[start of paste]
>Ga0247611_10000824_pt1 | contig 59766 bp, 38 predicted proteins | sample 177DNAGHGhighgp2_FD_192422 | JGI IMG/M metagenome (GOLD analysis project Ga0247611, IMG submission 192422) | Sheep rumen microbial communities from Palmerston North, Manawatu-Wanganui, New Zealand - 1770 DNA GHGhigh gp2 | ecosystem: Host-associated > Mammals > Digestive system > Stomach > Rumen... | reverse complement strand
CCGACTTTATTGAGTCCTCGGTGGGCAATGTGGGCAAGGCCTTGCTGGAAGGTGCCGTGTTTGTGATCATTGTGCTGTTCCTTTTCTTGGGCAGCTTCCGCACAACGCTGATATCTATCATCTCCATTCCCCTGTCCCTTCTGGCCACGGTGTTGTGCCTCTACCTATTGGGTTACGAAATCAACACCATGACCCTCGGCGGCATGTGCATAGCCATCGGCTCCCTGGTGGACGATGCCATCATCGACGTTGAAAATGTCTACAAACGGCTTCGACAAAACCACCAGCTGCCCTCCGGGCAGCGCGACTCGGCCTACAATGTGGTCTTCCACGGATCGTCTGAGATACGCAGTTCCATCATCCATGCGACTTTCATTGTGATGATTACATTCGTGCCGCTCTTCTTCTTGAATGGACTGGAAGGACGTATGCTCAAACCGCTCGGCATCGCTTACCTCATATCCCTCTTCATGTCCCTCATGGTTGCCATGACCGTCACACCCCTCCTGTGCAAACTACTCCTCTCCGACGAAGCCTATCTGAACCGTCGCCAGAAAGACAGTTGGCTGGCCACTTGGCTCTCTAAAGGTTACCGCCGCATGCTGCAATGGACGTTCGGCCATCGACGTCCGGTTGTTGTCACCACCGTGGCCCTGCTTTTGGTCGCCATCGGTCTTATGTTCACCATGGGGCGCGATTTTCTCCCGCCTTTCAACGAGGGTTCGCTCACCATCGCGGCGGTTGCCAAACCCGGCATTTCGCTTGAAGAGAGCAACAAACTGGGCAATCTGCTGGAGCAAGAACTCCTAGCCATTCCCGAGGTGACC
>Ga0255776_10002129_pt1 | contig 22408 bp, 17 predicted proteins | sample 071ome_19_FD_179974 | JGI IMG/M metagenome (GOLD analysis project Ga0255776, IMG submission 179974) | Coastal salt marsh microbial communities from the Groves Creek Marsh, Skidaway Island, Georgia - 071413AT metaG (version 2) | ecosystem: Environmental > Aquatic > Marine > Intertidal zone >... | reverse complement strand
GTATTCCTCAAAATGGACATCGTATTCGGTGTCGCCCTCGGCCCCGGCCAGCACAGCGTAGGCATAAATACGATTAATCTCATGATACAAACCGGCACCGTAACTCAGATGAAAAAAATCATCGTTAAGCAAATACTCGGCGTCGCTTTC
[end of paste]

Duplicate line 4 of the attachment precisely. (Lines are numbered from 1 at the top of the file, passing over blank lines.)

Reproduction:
GTATTCCTCAAAATGGACATCGTATTCGGTGTCGCCCTCGGCCCCGGCCAGCACAGCGTAGGCATAAATACGATTAATCTCATGATACAAACCGGCACCGTAACTCAGATGAAAAAAATCATCGTTAAGCAAATACTCGGCGTCGCTTTC